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Assin North MP is a running unconstitutionality, says Godfred Dame

The Attorney General, Godfred Yeboah Dame has described the status of the Assin North Member of Parliament (MP), James Gyakye Quayson as a running unconstitutionality that should be halted immediately.

This follows a 5-2 Majority Ruling by the Supreme Court barring the former Canadian citizen from holding himself out as an MP because of irregularities with his registration documents for election 2020.

A High Court in Cape Coast had earlier ruled on 28 July 2021 that James Gyakye Quayson’s election was void upon a true and proper reading of Article 94 (2)(a) of the 1992 Constitution, which states unequivocally, that ‘a person shall not be a Member of Parliament if he owes allegiance to another country.’

The ‘Bogga MP’s’ election in the Assin North constituency was cancelled by the High Court in Cape Coast and a subsequent appeal at the Court of Appeal was also struck out for not complying with the rules of the Court of Appeal.

In spite of these legal handicaps, James Gyakye Quayson has been attending sessions in Parliament and has publicly claimed that he cannot be prevented from representing the people of Assin North in the Chamber.

“James Gyakye Quayson’s actions, are a running unconstitutionality that must be halted forthwith. A High Court cancels your election, and the Court of Appeal strikes out your appeal. There is thus no appeal pending and he has no legal legs to run on”.

“Yet he is always in Parliament. His conduct sins against the constitution in a most contemptible form. Every day, he attends Parliament, he engages in patent unconstitutionality,” said the Attorney General, Godfred Dame.

The 5-2 decision by the Supreme Court effectively stops Gyakye Quayson from attending parliamentary sittings and this may be the first step to a potential by-election in the area.

“Now the Electoral Commission must see their way clear. In my respectful view, with the determination by the High Court and with the decision of the Court of Appeal striking out the appeal, there is no inhibition in the way of the Electoral Commission. There is no impediment in the way of the Electoral Commission in declaring the Assin-North seat as vacant.”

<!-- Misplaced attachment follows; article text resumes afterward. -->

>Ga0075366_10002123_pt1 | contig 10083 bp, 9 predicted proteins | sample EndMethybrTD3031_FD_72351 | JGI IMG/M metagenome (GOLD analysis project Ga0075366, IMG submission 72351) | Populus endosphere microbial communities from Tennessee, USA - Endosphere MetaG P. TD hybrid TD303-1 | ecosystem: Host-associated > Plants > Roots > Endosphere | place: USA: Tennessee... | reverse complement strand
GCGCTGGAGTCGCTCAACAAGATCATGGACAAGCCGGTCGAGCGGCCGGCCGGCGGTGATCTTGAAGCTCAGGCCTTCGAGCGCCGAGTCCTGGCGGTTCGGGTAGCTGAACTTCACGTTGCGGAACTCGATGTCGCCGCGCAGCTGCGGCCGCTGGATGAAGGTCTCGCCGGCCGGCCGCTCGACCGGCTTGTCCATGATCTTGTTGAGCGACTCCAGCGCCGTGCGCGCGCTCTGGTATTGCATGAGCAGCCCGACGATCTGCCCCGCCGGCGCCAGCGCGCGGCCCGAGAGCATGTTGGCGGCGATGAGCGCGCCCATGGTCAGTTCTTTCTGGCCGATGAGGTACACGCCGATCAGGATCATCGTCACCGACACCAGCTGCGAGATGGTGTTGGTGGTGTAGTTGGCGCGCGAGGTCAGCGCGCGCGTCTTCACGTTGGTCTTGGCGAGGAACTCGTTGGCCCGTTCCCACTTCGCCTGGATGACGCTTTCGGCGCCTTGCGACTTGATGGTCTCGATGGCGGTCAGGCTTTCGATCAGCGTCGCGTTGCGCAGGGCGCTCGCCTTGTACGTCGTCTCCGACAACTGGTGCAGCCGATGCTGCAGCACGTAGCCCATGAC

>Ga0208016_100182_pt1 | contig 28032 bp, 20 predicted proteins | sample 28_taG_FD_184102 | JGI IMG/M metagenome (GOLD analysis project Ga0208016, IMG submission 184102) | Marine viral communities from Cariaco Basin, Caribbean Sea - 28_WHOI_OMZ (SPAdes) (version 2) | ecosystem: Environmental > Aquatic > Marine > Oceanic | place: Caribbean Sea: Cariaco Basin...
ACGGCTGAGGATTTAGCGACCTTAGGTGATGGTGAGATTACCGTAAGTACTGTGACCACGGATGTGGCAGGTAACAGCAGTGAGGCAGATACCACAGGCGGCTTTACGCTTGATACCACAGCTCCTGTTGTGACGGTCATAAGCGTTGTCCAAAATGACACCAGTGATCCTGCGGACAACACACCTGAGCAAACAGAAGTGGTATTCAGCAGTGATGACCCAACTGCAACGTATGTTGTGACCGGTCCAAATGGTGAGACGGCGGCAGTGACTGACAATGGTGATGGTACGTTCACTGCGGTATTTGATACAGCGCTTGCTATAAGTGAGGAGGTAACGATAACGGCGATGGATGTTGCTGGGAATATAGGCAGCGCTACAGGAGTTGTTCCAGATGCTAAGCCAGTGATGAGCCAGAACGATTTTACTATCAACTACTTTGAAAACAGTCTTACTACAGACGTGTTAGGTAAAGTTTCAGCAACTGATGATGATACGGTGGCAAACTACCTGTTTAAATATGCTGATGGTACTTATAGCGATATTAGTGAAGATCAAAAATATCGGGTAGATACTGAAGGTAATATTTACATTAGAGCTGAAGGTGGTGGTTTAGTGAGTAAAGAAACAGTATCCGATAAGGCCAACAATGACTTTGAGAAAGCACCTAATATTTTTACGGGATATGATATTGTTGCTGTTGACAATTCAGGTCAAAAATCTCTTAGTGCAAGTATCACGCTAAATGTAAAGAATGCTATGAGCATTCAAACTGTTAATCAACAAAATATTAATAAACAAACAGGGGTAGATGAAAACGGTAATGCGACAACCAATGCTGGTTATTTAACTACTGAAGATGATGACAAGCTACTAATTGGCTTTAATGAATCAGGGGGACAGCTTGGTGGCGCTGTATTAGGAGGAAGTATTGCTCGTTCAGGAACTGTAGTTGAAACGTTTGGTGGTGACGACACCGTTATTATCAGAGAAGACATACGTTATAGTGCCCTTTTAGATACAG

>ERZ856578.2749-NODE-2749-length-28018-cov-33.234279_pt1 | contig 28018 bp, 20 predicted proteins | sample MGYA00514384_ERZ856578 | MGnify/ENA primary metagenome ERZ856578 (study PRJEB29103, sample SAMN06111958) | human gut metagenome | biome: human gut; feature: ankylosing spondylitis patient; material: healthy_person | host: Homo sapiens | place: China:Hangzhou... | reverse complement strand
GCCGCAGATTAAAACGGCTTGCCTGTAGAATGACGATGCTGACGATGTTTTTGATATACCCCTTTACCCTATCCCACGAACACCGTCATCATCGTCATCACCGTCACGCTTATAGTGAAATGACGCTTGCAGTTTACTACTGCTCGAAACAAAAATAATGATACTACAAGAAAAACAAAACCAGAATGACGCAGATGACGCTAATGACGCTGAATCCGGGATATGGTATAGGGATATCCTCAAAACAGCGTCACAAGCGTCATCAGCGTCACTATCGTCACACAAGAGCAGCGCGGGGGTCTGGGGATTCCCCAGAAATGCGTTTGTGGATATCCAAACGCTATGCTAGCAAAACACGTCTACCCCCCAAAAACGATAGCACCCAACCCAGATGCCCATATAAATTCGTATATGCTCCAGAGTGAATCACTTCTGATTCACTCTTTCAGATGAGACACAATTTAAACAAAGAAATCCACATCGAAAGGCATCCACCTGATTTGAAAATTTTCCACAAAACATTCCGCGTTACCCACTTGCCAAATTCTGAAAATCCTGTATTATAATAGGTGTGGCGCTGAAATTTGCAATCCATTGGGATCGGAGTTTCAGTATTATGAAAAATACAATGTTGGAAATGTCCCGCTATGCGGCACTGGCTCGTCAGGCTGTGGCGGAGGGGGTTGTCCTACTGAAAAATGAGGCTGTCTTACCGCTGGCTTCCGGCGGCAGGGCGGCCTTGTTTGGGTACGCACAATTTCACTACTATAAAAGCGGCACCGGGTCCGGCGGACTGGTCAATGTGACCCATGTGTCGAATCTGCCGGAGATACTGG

“Indeed if it had not been for the legal gymnastics employed by lawyers of the Assin North MP, the Electoral Commission should have announced a by-election for the constituency by now. This ruling by the Supreme Court is consistent with other settled decisions by the highest court of the country in times past. It is settled law,” said Dame.

Michael Ankomah Ninfah, a voter in the Assin North Constituency filed a parliamentary election petition challenging the eligibility of Quayson to contest the election when his citizenship switch from Canada to Ghana had not been fully effected.

Counsel for the petitioner, Frank Davies who filed the interlocutory injunction at the Supreme Court, also led Ankomah’s triumph at both the High Court and the Court of Appeal. However, the interlocutory injunction application at the Supreme Court joined the Attorney General as a respondent.

“We knew this would turn out so because of the arguments we had put before the court. I am not clairvoyant. It’s just what the law is,” said Davies.

The National Democratic Congress and lawyers for Gyakye Quayson led by Tsatsu Tsikata say they disagree with the Supreme Court. Baba Jamal, the spokesperson for the team says they will take a decision on how to go forward after they have studied the ruling.

Five Justices of the Supreme Court, namely Justices Jones Dotse, Mariama Owusu, Professor Henrietta Mensa Bonsu, Getrude Torkonoo and Emmanuel Yonny Kulendi, granted the injunction while Justices Agnes Dordzie and Nene Amagathcher, dissented.

Meanwhile, the aspect of the case which has to do with the interpretation of Article 94 (2) (a) of the 1992 constitution, has been adjourned senidie.

The parties are however expected to file a joint memorandum of issues or separate issues if they fail to agree on the issues to set out for determination by the 25 April 2022. The registrar of the Supreme Court would then fix a substantive date for the next hearing.

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